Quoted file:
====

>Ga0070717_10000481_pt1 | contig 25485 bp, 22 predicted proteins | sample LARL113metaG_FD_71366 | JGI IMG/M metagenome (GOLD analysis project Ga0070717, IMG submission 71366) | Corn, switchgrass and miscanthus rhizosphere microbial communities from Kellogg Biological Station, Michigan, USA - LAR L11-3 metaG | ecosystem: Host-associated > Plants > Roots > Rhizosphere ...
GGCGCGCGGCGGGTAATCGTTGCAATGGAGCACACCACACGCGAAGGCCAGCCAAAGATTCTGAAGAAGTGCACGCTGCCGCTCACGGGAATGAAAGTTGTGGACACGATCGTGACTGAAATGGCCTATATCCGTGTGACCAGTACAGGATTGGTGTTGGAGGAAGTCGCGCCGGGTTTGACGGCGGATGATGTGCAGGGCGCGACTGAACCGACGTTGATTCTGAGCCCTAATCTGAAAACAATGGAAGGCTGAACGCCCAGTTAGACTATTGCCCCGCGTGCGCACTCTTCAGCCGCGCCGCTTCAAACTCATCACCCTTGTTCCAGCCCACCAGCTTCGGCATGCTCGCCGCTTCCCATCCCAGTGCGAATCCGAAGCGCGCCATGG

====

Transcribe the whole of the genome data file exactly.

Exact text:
>Ga0070717_10000481_pt1 | contig 25485 bp, 22 predicted proteins | sample LARL113metaG_FD_71366 | JGI IMG/M metagenome (GOLD analysis project Ga0070717, IMG submission 71366) | Corn, switchgrass and miscanthus rhizosphere microbial communities from Kellogg Biological Station, Michigan, USA - LAR L11-3 metaG | ecosystem: Host-associated > Plants > Roots > Rhizosphere ...
GGCGCGCGGCGGGTAATCGTTGCAATGGAGCACACCACACGCGAAGGCCAGCCAAAGATTCTGAAGAAGTGCACGCTGCCGCTCACGGGAATGAAAGTTGTGGACACGATCGTGACTGAAATGGCCTATATCCGTGTGACCAGTACAGGATTGGTGTTGGAGGAAGTCGCGCCGGGTTTGACGGCGGATGATGTGCAGGGCGCGACTGAACCGACGTTGATTCTGAGCCCTAATCTGAAAACAATGGAAGGCTGAACGCCCAGTTAGACTATTGCCCCGCGTGCGCACTCTTCAGCCGCGCCGCTTCAAACTCATCACCCTTGTTCCAGCCCACCAGCTTCGGCATGCTCGCCGCTTCCCATCCCAGTGCGAATCCGAAGCGCGCCATGG